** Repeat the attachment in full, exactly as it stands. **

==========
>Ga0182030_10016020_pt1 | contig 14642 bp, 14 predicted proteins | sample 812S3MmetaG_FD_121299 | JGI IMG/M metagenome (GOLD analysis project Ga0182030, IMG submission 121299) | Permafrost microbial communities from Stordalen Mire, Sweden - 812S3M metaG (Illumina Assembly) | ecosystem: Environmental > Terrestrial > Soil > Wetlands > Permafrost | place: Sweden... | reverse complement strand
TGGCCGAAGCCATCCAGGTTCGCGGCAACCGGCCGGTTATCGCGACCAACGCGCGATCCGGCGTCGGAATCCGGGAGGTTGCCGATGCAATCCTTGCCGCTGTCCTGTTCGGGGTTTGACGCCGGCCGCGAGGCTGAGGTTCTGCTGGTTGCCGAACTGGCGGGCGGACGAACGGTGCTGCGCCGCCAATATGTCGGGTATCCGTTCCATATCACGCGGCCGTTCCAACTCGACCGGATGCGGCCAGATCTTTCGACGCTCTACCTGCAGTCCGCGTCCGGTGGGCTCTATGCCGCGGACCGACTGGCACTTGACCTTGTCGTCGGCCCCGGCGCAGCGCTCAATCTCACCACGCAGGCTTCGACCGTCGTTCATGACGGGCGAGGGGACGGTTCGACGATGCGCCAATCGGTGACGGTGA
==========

>Ga0182030_10016020_pt1 | contig 14642 bp, 14 predicted proteins | sample 812S3MmetaG_FD_121299 | JGI IMG/M metagenome (GOLD analysis project Ga0182030, IMG submission 121299) | Permafrost microbial communities from Stordalen Mire, Sweden - 812S3M metaG (Illumina Assembly) | ecosystem: Environmental > Terrestrial > Soil > Wetlands > Permafrost | place: Sweden... | reverse complement strand
TGGCCGAAGCCATCCAGGTTCGCGGCAACCGGCCGGTTATCGCGACCAACGCGCGATCCGGCGTCGGAATCCGGGAGGTTGCCGATGCAATCCTTGCCGCTGTCCTGTTCGGGGTTTGACGCCGGCCGCGAGGCTGAGGTTCTGCTGGTTGCCGAACTGGCGGGCGGACGAACGGTGCTGCGCCGCCAATATGTCGGGTATCCGTTCCATATCACGCGGCCGTTCCAACTCGACCGGATGCGGCCAGATCTTTCGACGCTCTACCTGCAGTCCGCGTCCGGTGGGCTCTATGCCGCGGACCGACTGGCACTTGACCTTGTCGTCGGCCCCGGCGCAGCGCTCAATCTCACCACGCAGGCTTCGACCGTCGTTCATGACGGGCGAGGGGACGGTTCGACGATGCGCCAATCGGTGACGGTGA